But that’s my own particular Calvary. I don’t happen to live in a nudist colony and I certainly can’t imagine, as the joke goes, where they keep their money.
For practical reasons, when the weather is hot, I’ll grant that you have to remove some clothing (with the local social limits in mind), but, when it gets cold, I reach for a sweater. No worries. But them?
They eat.
A few years ago, my accountant invited me for lunch at a naturist restaurant on the beach. Despite recommendations to the contrary from the specialized magazines on the subject, I didn’t feel entirely comfortable in the beach-bar, clothed and surrounded by naked Germans tucking into their paella and chips. I hadn’t the least desire to take off my apparel. Apart, that is, for my shirt which I had inadvertently stained with tomato sauce. Everybody was staring at me as if I was the nutter. We were sat – or in some cases fastened – to metal chairs. Yes, there were a couple of girls at other tables who weren’t bad, but we were eating, for chrissake (the moment when I first managed to raise my eyes and see them was, coincidentally, the moment I had the accident with the tomato sauce). Two hundred people staring at me like I’m peculiar and I don’t think it was down to the cigarette handily wedged behind my right ear. Then, during the pudding, a man from the next table suddenly rose to his feet in an evident state of excitability. Jaysus, gimme a light...
I changed my accountant the following day for an Argentinean one. A dressed one. I believe he even wore a tie. Perfecto.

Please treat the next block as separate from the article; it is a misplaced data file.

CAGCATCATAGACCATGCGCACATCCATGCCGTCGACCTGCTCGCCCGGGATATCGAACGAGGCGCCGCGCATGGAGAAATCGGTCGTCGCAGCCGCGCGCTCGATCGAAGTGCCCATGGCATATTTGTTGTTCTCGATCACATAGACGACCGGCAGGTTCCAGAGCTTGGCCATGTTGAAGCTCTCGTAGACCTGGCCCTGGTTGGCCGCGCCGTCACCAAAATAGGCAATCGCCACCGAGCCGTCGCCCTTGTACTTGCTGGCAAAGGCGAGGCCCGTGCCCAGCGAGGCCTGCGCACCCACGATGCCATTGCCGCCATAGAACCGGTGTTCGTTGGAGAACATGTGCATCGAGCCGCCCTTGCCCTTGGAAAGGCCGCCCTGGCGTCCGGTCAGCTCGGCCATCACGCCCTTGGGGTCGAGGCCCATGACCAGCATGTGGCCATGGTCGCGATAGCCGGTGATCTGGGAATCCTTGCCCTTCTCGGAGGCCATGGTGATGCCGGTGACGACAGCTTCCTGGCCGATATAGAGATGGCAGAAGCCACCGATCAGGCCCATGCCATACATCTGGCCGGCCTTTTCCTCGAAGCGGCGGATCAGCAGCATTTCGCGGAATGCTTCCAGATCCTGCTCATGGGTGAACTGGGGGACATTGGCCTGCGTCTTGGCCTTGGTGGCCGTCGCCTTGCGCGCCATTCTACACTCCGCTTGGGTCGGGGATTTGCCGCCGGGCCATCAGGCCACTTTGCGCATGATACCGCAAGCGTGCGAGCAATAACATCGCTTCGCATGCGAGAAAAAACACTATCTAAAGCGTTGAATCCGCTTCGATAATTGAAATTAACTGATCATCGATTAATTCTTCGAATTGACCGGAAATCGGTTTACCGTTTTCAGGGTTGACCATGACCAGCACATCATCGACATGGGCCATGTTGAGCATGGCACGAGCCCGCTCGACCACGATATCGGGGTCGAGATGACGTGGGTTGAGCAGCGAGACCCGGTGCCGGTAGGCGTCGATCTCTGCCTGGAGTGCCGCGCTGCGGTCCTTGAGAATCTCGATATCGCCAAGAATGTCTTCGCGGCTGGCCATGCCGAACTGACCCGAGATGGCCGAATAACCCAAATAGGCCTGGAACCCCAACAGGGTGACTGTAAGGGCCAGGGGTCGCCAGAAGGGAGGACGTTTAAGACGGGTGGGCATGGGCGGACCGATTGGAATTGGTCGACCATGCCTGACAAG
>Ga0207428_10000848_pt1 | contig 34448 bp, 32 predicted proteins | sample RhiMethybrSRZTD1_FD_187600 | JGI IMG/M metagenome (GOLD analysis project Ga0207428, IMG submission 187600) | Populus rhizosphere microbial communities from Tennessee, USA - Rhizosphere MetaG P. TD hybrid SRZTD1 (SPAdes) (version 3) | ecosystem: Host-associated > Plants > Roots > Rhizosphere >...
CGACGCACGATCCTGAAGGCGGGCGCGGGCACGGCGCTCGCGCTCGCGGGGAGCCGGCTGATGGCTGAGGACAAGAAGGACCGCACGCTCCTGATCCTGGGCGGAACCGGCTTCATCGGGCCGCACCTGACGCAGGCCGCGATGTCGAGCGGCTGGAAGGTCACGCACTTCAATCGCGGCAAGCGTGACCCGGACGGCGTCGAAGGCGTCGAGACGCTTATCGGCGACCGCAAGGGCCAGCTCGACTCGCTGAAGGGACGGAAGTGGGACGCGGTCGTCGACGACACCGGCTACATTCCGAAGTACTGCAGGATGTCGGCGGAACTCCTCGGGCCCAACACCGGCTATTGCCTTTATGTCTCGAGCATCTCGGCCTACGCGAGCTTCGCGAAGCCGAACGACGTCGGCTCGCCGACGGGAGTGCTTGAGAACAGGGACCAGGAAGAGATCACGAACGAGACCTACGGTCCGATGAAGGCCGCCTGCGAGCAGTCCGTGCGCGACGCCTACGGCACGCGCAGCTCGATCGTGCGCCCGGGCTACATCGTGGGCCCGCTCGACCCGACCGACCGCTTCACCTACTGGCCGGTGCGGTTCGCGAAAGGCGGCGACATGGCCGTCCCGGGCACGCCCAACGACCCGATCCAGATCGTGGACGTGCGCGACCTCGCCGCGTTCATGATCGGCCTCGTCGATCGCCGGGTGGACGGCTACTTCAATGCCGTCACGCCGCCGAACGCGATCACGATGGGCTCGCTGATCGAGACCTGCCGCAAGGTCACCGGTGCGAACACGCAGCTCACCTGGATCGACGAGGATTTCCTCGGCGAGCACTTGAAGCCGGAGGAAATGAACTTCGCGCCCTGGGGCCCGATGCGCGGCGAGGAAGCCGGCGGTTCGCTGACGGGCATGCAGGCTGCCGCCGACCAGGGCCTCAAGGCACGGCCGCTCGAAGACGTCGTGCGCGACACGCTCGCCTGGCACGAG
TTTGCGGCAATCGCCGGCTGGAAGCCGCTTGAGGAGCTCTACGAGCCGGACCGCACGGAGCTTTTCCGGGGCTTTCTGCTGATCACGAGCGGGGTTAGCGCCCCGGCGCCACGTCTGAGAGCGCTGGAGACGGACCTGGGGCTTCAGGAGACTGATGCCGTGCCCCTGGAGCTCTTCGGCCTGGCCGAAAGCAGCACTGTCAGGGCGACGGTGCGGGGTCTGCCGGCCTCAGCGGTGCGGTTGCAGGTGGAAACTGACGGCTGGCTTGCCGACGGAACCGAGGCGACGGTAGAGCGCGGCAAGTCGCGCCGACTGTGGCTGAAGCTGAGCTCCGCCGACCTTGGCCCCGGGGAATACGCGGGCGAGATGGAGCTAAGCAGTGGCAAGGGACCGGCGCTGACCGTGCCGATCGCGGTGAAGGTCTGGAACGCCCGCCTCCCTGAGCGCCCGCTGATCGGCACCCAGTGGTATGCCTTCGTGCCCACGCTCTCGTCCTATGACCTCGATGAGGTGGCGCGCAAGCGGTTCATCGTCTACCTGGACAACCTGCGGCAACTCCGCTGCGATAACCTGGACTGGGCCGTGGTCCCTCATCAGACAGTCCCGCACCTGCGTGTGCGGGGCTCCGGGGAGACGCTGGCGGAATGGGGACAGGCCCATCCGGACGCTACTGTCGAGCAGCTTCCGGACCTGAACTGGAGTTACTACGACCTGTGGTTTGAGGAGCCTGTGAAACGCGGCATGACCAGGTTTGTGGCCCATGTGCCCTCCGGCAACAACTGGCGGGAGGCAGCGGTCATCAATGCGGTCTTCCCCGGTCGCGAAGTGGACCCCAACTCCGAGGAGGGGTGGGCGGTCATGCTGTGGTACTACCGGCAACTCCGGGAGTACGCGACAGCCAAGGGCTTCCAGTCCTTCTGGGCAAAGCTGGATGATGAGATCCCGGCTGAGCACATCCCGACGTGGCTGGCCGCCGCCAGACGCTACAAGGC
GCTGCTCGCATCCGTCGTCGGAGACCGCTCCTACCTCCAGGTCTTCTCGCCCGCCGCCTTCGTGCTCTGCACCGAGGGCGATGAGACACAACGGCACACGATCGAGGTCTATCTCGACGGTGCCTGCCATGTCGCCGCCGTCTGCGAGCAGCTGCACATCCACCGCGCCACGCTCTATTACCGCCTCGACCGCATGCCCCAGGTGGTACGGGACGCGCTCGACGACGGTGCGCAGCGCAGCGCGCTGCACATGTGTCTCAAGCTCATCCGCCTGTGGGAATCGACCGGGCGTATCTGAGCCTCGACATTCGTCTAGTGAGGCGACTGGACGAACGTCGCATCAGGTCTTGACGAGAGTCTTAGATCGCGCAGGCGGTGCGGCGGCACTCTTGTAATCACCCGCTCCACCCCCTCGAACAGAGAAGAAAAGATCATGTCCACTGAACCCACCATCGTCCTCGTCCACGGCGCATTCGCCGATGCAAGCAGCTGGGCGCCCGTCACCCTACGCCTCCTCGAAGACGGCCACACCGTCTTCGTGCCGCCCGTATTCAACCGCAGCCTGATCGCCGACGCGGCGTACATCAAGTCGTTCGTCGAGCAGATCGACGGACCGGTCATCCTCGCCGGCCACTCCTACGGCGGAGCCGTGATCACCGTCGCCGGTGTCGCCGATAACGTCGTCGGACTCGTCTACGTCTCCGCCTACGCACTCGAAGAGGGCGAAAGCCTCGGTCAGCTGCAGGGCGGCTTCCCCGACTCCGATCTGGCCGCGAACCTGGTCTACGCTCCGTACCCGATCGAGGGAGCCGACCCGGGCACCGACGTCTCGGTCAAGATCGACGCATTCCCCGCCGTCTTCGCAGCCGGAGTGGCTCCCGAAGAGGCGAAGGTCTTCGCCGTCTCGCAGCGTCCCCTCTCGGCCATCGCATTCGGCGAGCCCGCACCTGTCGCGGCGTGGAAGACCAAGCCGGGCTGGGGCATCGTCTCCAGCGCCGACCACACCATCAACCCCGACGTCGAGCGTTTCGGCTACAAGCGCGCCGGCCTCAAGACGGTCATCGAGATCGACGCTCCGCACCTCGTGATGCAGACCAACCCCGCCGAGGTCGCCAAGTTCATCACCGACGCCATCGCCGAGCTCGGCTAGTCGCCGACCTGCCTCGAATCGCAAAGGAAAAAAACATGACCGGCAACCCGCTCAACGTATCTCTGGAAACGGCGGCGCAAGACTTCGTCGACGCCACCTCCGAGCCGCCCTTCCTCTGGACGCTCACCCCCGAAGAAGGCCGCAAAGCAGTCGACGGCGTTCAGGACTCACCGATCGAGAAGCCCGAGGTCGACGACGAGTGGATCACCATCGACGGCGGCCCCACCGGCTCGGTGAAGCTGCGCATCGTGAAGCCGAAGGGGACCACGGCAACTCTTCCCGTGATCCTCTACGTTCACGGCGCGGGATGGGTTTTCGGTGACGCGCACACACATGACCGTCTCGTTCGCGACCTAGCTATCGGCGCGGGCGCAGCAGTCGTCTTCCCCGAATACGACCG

Unfortunately, he soon stole everything I owned, including my clothes.
Which explains why I go around this way. It’s not because I like it, see, it’s because I have to.

Friday, May 14, 2010

 

The Mojácar Protest

The protest against the mayoress' plan for a small underground carpark next to the church duly occured this morning in Mojácar. A carpark for forty cars, by the way and to state the obvious, doesn't cost half as much as one for eighty, since half of an underground carpark is ramps and passageways and turn-arounds and support posts. They aren't cheap. The answer to the Mojácar village parking is (and has always been) a huge great extension of the village on the side by the Pavana. The bigger the better. Make it look like the village (i.e. employ a proper architect) and put in shops and a hotel and whatever seems appropriate... but put in a lot of parking spaces.
Anyhow, todays protest was a slight rag-bag of groups, the ACEM, the PSOE, a couple of opposition politicians (Gabriel Flores, Diego García (the Gasolinero), Pedro Morales and Albert Schröter - in fact - almost all the opposition councillors), the Mojácar se Mueve group, the Plataforma Mojácar Peatonal (I seem to be wearing one of their stickers), the Mojácar Positiva (the 'let's swamp us in tourists' group) and some non-aligned protestors.
Unlike the last time we had a public protest about town hall plans when only foreigners demonstrated and got beaten up by the local mojaqueros for their presumption (Bartolo's rape of the Fuente back in 1986), there was on this occasion a mixture of around 200 local foreigners, Spaniards and mojaqueros. I think there might have been more if the protest was advertised a bit better (not a word in the Weenie and friends) and if it had of been on a Saturday and perhaps a bit later in the day...
The municipal police apparently took photos... so there goes my building licence!!
The crowd marched through the Plaza Nueva, up the M30 (as the street past the church will one day be renamed) and away up to the Town Hall's department of Urbanismo (which started out as a school, later, under Rosmari's direction, became a market, and is now our Palace of Urban Planning). From there, with various people whistling and Liberio honking a conch-shell, the crowd continued towards the ayuntamiento where various slogans were chanted, including 'Rosmari, aprende: el pueblo no se vende'. A vocal group under the PSOE banner tried to promote their agenda with 'Rosmarí, dimite' etc...